In addition to the time commitment, particularly with respect to preparation for and attendance at board meetings, a director is required to actively participate at such meetings by bringing his/her independent judgment, objectivity as well as expertise and experience to bear on board deliberations. To be able to participate actively, a non-executive director particularly, who is not involved in the day to day running of the company, will need to spend sufficient time studying board papers to have a good understanding of the agenda items, be able to ask the right questions and make informed contributions at board meetings.

To facilitate this, it is imperative that board papers are circulated in good time and in appropriate format. It is good practice to provide executive summaries with respect to lengthy reports and presentations and provide appropriate references and supporting documents. Many boards have gone paperless and directors are able to access board papers via dedicated cloud-based portals.

The chairman of the board has a key role to play in encouraging directors’ participation at board meetings by ensuring that all the directors receive accurate, timely and clear information. A proficient and experienced chairman is able to ensure that board meetings are properly conducted in a cohesive manner, effectively stimulate participation from all directors and keep in check a potentially overbearing director.

The chairman is responsible for ensuring that the board is an effective working group by promoting a culture of openness and debate which encourages directors with dissenting views to air such views.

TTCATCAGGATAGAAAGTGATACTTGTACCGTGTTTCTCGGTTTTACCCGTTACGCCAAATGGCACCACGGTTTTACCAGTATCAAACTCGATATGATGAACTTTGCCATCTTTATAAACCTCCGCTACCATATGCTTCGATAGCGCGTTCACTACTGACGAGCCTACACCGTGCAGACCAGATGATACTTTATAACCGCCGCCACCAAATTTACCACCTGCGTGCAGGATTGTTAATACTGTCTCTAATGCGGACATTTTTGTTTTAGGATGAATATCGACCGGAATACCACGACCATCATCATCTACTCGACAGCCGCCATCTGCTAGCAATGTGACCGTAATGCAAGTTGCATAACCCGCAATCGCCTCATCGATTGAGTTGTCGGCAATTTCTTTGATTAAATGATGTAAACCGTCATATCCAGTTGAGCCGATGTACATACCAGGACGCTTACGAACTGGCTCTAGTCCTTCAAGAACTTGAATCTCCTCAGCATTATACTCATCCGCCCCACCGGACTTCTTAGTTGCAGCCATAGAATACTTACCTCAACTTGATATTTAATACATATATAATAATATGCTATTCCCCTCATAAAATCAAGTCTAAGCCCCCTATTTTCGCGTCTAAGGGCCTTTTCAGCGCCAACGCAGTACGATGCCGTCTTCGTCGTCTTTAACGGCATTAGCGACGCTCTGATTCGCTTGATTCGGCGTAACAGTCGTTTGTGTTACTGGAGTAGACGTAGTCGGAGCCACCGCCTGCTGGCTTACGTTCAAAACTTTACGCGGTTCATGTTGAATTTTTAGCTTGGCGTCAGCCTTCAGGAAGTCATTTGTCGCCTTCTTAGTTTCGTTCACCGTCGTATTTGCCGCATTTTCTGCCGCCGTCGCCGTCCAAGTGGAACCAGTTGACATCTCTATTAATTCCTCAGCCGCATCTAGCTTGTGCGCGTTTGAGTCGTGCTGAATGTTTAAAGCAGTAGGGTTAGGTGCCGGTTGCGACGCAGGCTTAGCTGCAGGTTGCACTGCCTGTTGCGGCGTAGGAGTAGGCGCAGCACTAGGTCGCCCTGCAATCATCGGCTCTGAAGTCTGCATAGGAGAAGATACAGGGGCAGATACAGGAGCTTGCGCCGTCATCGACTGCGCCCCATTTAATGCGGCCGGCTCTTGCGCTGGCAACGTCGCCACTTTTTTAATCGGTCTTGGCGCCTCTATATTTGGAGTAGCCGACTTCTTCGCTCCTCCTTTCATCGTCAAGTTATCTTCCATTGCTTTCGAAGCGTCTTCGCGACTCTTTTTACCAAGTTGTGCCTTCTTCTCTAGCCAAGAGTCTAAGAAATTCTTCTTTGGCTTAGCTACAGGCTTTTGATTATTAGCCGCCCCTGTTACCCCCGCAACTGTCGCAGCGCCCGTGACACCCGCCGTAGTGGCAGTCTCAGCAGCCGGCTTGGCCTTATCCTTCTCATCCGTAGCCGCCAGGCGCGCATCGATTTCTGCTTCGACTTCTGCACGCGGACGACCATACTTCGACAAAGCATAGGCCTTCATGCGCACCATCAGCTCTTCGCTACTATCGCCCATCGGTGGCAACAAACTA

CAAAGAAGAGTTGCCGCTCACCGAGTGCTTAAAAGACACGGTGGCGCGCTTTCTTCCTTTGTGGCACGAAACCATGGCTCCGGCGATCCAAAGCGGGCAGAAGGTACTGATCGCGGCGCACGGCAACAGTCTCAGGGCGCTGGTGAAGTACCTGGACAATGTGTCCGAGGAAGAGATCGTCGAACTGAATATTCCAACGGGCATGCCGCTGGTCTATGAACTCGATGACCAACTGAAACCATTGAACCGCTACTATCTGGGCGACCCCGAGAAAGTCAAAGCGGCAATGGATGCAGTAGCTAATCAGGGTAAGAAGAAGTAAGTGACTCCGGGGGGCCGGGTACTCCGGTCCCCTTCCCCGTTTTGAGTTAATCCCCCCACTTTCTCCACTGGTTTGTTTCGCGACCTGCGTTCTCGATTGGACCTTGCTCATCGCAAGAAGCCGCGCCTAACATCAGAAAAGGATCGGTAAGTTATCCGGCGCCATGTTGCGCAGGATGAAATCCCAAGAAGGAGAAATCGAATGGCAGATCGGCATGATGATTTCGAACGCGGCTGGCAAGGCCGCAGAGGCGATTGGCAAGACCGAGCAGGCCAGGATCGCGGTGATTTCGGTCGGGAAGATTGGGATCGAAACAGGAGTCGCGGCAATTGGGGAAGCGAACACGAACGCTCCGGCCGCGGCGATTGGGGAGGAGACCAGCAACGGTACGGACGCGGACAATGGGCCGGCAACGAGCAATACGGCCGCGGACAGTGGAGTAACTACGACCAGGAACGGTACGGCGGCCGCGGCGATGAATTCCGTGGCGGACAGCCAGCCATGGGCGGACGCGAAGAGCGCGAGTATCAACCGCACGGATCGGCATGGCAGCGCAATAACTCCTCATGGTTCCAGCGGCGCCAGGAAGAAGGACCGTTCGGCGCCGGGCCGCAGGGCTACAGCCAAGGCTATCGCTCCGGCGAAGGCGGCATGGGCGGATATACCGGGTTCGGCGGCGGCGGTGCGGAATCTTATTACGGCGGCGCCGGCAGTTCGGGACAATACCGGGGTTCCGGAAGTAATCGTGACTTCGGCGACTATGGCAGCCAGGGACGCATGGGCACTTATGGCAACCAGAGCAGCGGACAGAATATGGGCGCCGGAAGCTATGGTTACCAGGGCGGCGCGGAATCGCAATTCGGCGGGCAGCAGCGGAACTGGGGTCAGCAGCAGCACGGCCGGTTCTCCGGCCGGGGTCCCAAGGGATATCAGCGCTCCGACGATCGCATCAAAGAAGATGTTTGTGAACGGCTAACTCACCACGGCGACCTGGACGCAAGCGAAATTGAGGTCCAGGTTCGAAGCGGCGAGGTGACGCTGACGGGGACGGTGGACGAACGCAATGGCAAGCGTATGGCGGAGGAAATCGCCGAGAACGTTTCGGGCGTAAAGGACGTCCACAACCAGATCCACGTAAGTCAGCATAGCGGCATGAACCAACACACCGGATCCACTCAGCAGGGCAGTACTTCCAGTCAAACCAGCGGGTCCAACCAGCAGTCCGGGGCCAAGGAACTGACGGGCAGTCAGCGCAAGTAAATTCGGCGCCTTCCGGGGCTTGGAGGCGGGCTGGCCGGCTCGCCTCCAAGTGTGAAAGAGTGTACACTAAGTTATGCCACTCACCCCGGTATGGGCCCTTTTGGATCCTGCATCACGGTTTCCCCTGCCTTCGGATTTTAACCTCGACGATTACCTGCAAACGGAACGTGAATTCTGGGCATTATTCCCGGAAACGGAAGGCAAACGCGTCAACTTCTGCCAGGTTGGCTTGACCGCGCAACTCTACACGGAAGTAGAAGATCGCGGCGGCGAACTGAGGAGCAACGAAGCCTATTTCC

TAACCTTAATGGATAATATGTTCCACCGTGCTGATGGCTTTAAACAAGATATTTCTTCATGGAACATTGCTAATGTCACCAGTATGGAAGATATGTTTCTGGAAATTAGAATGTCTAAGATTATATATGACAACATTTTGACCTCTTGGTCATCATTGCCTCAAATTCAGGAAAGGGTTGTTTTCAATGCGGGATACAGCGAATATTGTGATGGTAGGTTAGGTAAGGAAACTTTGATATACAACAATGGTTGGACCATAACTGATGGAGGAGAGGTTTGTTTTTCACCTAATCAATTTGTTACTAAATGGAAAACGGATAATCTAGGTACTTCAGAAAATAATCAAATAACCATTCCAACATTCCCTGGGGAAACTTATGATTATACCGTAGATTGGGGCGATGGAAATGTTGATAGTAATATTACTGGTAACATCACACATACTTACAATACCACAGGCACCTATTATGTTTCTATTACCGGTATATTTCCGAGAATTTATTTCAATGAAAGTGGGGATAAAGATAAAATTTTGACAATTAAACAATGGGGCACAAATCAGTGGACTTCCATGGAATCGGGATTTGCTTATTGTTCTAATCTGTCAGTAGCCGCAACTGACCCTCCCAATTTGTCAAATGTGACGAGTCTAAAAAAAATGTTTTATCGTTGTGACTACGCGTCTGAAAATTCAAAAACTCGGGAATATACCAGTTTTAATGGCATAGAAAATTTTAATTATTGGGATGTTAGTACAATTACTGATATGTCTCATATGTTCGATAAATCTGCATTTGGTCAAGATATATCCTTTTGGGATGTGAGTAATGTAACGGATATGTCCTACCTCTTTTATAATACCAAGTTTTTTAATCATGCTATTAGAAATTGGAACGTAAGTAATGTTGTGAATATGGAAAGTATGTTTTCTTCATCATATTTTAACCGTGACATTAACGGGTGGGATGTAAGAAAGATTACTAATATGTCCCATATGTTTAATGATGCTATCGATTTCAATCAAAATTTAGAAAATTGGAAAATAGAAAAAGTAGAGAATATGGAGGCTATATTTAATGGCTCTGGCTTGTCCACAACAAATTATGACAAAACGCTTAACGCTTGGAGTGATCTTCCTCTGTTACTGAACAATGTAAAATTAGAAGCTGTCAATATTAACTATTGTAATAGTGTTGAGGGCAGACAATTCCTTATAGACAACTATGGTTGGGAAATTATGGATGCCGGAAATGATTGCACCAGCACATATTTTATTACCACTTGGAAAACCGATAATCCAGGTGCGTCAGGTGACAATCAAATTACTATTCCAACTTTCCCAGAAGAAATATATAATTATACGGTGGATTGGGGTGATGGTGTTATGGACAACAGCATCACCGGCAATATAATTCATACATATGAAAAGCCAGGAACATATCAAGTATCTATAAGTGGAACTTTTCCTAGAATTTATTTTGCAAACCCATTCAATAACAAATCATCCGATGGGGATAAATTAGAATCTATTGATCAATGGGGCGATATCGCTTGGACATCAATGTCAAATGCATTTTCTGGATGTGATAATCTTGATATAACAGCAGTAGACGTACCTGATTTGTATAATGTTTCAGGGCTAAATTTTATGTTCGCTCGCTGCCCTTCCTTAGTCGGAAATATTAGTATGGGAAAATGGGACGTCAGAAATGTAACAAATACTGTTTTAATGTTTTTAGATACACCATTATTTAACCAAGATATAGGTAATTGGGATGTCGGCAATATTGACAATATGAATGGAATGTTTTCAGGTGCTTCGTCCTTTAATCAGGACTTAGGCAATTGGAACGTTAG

Whilst the diversity of experience that comes from having directors sitting on other boards is invaluable, concurrent membership of too many boards may impact on the director’s ability to contribute effectively.

A director upon arriving at the conclusion that he/she is no longer able to dedicate sufficient time and attention to the affairs of the company or unable for some other reason to discharge his/her responsibilities effectively – perhaps owing to a conflict of interest situation – should resign from the board. Sadly, this is not always the case. Directors tend to stay on even when it is clear that they are no longer able to add value in terms of time commitment to the growth and development of the companies on whose boards they serve.

Being a director is often regarded as prestigious and another laurel, such that individuals hold several directorships concurrently. Directors are encouraged to take this path of honour, and where they do not, the board chair should engage such a director and advise him/her to resign from the board, particularly when it is clear that such a director is no longer able to commit time, expertise or experience to the board and the company.


Bisi Adeyemi is the managing director, DCSL Corporate Services Limited. DCSL provides governance advisory, corporate restructuring & board evaluation, board & senior management training, retreats & strategy sessions, executive talent recruitment, HR outsourcing, company secretarial services